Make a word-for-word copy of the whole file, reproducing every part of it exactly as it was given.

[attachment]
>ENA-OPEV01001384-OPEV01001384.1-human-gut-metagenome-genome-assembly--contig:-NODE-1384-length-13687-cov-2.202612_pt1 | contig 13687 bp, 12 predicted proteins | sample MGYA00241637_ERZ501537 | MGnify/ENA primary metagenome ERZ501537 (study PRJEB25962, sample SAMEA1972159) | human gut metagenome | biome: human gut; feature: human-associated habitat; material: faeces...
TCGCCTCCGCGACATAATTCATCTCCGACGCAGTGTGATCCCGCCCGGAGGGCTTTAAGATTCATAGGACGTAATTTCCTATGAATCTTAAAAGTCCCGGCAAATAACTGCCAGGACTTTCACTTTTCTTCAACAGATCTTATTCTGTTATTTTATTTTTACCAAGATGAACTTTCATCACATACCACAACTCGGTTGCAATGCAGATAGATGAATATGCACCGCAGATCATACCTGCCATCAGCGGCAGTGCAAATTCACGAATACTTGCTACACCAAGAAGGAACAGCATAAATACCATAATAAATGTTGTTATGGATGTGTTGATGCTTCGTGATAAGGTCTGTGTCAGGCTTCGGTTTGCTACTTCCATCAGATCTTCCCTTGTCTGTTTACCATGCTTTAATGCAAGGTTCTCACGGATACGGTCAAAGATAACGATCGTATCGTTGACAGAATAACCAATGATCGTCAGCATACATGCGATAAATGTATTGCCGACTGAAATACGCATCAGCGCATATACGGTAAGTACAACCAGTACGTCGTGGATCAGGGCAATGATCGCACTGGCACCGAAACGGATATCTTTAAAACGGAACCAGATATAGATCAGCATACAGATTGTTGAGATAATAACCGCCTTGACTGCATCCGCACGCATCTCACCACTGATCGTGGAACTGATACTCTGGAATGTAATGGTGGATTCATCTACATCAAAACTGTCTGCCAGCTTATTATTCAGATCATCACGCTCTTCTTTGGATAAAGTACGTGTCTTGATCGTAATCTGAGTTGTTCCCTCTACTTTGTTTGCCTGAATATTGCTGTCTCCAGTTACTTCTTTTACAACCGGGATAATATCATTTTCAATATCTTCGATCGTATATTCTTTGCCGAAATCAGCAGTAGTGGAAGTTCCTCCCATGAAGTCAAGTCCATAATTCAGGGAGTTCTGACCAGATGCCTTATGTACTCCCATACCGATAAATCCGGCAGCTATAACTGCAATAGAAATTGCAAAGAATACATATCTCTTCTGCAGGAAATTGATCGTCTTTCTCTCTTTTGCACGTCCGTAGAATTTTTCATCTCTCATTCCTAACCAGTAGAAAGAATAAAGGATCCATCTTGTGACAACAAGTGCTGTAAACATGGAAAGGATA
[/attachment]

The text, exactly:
>ENA-OPEV01001384-OPEV01001384.1-human-gut-metagenome-genome-assembly--contig:-NODE-1384-length-13687-cov-2.202612_pt1 | contig 13687 bp, 12 predicted proteins | sample MGYA00241637_ERZ501537 | MGnify/ENA primary metagenome ERZ501537 (study PRJEB25962, sample SAMEA1972159) | human gut metagenome | biome: human gut; feature: human-associated habitat; material: faeces...
TCGCCTCCGCGACATAATTCATCTCCGACGCAGTGTGATCCCGCCCGGAGGGCTTTAAGATTCATAGGACGTAATTTCCTATGAATCTTAAAAGTCCCGGCAAATAACTGCCAGGACTTTCACTTTTCTTCAACAGATCTTATTCTGTTATTTTATTTTTACCAAGATGAACTTTCATCACATACCACAACTCGGTTGCAATGCAGATAGATGAATATGCACCGCAGATCATACCTGCCATCAGCGGCAGTGCAAATTCACGAATACTTGCTACACCAAGAAGGAACAGCATAAATACCATAATAAATGTTGTTATGGATGTGTTGATGCTTCGTGATAAGGTCTGTGTCAGGCTTCGGTTTGCTACTTCCATCAGATCTTCCCTTGTCTGTTTACCATGCTTTAATGCAAGGTTCTCACGGATACGGTCAAAGATAACGATCGTATCGTTGACAGAATAACCAATGATCGTCAGCATACATGCGATAAATGTATTGCCGACTGAAATACGCATCAGCGCATATACGGTAAGTACAACCAGTACGTCGTGGATCAGGGCAATGATCGCACTGGCACCGAAACGGATATCTTTAAAACGGAACCAGATATAGATCAGCATACAGATTGTTGAGATAATAACCGCCTTGACTGCATCCGCACGCATCTCACCACTGATCGTGGAACTGATACTCTGGAATGTAATGGTGGATTCATCTACATCAAAACTGTCTGCCAGCTTATTATTCAGATCATCACGCTCTTCTTTGGATAAAGTACGTGTCTTGATCGTAATCTGAGTTGTTCCCTCTACTTTGTTTGCCTGAATATTGCTGTCTCCAGTTACTTCTTTTACAACCGGGATAATATCATTTTCAATATCTTCGATCGTATATTCTTTGCCGAAATCAGCAGTAGTGGAAGTTCCTCCCATGAAGTCAAGTCCATAATTCAGGGAGTTCTGACCAGATGCCTTATGTACTCCCATACCGATAAATCCGGCAGCTATAACTGCAATAGAAATTGCAAAGAATACATATCTCTTCTGCAGGAAATTGATCGTCTTTCTCTCTTTTGCACGTCCGTAGAATTTTTCATCTCTCATTCCTAACCAGTAGAAAGAATAAAGGATCCATCTTGTGACAACAAGTGCTGTAAACATGGAAAGGATA